Monkey business produces rare preserved blood in amber fossils

Two monkeys grooming each other about 20-30 million years ago may have helped produce a remarkable new find - the first fossilized red blood cells from a mammal, preserved so perfectly in amber that they appear to have been prepared for display in a laboratory.

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Monkey business produces rare preserved blood in amber fossils

Two monkeys grooming each other about 20-30 million years ago may have helped produce a remarkable new find - the first fossilized red blood cells from a mammal, preserved so perfectly in amber that they appear to have been prepared for display in a laboratory.

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Storm-scanning satellites enter operations phase

NASA's Cyclone Global Navigation Satellite System (CYGNSS) mission has successfully completed its development and commissioning phase and moved into the operations phase. The constellation of eight microsatellites—the first engineered and fabricated by Southwest Research Institute (SwRI)—has now started on-orbit instrument calibration and validation and is on track to collect data for the 2017 hurricane season.

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Storm-scanning satellites enter operations phase

NASA's Cyclone Global Navigation Satellite System (CYGNSS) mission has successfully completed its development and commissioning phase and moved into the operations phase. The constellation of eight microsatellites—the first engineered and fabricated by Southwest Research Institute (SwRI)—has now started on-orbit instrument calibration and validation and is on track to collect data for the 2017 hurricane season.

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Argentine balloon to fly to South Africa and beyond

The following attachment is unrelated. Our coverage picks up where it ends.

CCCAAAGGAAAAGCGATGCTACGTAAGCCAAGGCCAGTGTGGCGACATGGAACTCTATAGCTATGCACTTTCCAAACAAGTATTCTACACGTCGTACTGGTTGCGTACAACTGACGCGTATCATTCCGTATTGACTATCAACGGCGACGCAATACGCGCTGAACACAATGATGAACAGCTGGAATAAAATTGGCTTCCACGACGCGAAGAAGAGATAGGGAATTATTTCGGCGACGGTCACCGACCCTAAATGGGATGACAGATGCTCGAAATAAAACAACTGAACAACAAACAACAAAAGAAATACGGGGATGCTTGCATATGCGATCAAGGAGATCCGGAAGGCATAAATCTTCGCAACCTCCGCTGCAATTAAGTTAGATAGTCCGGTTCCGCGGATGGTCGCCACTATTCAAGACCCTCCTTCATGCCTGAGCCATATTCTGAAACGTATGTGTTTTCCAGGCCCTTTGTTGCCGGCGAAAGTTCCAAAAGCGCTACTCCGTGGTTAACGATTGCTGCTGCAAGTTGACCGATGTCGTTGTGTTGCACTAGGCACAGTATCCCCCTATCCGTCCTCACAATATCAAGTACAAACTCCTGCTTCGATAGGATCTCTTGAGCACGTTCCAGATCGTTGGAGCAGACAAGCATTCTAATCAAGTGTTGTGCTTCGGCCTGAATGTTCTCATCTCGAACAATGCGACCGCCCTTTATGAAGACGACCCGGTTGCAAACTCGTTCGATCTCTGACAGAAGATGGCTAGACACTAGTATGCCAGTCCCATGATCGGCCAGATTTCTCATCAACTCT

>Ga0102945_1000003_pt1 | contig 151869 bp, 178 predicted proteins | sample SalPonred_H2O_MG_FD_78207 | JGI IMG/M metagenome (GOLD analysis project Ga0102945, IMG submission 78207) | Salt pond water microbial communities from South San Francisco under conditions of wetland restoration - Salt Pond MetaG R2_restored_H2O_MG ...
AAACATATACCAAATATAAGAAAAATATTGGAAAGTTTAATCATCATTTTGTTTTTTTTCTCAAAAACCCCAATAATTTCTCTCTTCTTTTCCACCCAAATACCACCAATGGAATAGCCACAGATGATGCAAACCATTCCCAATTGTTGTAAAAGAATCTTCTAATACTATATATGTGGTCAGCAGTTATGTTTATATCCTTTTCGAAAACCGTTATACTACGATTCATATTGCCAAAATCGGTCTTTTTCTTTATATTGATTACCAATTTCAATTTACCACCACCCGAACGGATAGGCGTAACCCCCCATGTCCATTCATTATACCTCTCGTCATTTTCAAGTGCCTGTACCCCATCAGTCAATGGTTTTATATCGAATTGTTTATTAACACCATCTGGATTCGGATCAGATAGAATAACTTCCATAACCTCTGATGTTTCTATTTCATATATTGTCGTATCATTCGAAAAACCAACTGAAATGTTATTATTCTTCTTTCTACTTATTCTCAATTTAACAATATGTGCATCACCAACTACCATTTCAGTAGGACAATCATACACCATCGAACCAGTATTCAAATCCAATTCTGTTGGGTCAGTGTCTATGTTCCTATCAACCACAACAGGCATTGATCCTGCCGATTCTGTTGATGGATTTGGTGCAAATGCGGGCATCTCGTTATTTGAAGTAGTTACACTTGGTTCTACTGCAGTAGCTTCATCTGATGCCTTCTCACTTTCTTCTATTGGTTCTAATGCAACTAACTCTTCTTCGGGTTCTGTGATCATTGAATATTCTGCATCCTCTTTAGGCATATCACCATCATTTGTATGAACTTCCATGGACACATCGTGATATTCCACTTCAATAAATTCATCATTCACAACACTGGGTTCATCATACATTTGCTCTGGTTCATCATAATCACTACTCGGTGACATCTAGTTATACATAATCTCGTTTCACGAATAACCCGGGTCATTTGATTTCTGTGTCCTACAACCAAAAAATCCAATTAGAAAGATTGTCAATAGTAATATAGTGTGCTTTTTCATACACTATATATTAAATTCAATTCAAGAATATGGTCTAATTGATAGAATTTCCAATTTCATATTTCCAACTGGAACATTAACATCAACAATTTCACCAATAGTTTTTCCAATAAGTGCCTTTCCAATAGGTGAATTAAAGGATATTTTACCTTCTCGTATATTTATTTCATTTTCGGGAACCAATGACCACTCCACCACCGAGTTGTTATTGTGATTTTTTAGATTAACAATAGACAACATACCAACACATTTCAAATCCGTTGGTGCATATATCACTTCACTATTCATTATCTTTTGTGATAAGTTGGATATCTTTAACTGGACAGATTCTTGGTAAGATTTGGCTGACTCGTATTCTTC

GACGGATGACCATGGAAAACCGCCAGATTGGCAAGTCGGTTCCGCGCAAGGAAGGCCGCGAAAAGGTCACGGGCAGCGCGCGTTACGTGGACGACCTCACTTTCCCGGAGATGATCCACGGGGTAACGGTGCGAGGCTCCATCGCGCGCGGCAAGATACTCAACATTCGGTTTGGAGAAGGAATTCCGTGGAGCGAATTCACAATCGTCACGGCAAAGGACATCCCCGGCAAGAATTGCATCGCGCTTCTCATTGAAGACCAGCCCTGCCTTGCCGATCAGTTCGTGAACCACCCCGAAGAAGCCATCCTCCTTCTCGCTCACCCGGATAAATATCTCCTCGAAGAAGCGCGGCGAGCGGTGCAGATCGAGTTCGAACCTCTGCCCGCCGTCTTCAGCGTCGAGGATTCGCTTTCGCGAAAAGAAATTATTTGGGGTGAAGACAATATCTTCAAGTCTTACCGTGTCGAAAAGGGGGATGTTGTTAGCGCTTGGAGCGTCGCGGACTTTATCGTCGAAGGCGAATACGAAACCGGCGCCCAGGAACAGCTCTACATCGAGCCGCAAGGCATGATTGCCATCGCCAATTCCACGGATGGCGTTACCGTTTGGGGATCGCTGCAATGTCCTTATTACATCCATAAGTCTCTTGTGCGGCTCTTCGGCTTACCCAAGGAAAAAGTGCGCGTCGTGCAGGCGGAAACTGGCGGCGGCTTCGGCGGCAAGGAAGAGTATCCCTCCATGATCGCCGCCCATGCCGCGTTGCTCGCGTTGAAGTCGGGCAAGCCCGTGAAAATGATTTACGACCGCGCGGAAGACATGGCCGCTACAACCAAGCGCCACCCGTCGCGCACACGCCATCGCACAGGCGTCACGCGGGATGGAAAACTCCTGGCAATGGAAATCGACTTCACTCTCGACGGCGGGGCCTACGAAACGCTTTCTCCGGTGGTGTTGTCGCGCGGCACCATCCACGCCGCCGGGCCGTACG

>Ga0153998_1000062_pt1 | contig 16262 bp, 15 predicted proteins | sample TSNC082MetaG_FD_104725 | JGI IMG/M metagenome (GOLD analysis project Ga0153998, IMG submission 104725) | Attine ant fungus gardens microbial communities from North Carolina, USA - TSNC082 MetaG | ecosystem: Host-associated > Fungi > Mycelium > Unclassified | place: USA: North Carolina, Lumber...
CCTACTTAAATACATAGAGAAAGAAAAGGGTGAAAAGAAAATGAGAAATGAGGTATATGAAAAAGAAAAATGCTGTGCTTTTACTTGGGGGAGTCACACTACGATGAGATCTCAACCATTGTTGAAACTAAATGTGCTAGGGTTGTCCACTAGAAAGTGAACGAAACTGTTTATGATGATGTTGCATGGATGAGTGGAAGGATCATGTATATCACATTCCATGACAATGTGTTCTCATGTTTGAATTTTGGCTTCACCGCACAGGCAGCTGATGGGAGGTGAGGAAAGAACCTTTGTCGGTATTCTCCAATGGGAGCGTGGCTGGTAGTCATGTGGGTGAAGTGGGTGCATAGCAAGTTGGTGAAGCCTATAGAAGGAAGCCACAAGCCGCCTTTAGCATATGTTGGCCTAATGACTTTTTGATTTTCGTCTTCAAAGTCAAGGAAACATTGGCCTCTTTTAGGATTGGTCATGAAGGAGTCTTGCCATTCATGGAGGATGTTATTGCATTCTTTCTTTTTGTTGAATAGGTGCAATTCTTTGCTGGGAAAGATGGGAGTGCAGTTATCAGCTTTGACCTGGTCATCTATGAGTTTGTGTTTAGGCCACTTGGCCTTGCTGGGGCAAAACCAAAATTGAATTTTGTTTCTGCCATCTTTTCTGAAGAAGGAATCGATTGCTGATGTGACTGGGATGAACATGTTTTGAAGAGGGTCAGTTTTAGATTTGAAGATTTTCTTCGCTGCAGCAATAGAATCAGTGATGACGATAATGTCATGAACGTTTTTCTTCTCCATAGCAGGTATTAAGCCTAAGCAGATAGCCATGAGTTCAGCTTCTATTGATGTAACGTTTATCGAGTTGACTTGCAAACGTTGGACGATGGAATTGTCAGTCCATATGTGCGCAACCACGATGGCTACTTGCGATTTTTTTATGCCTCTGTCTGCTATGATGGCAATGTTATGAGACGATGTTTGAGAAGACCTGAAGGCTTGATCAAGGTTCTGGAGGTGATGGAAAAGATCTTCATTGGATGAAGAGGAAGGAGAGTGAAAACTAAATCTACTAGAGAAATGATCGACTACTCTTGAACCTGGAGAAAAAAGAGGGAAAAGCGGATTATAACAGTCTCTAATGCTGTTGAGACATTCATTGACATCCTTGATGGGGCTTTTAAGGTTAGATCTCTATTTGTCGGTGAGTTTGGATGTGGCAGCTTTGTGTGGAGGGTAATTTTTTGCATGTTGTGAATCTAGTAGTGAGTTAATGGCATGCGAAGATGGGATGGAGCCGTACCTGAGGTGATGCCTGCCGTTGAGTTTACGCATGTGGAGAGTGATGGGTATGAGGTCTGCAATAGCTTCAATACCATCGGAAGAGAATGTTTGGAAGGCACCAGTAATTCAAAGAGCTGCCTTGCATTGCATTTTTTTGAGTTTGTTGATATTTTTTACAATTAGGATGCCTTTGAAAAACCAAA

Picoglobo Amateur Radio WSPR Balloon

Picoglobo Amateur Radio WSPR Balloon

On Saturday, April 8 at 08:00 GMT, weather permitting, Amsat Argentina plans to launch the amateur radio HF WSPR Leila PicoBalloon from the East Argentina coast.

This 24 gram PicoBalloon, with micro Atmel328, of long duration (circumnavigator) would flight around 13,500 meters height, possibly heading to South Africa and beyond.

Its tracker is powered by solar panels and a small supercapacitor, only emits during its day.

It will transmit every 10 minutes its WSPR 25mW beacon in 20m, dial in 14095.6 kHz USB, now active as test from Castelar, Buenos Aires.

The WSPR mode of K1JT is used to send and receive weak signals. It can receive up to 28dB below noise.

The 1st 2-minute broadcast transmits LU7AA, Locator and power in dBm, 2nd, height, temperature and voltage.

WSPR can be downloaded from http://amsat.org.ar/wspr.exe or http://physics.princeton.edu/pulsar/K1JT/WSPR2_r1714.EXE

To operate connect PC audio output and input to the transceiver, it can also be coupled acoustically.

If running WSPR mark UPLOAD SPOTS, your reception reports via Internet will be uploaded  in wsprnet.

Each report uploaded to http://wsprnet.org/ will allow to see where is the picoballoon, heading, height, voltages, temp, and so on.

It is important to have the largest number of receiving stations, which will help track Leila.

There is a Spanish presentation available at http://amsat.org.ar/wspr.ppt

You could track Leila and see your own reports at: http://lu7aa.org/wspr.asp and / or http://aprs.fi?call=lu7aa-15

Thank you for being part of this experience and if possible disseminate this information.

73, LU7AA, Amsat Argentina
http://amsat.org.ar/
https://facebook.com/Amsat.LU

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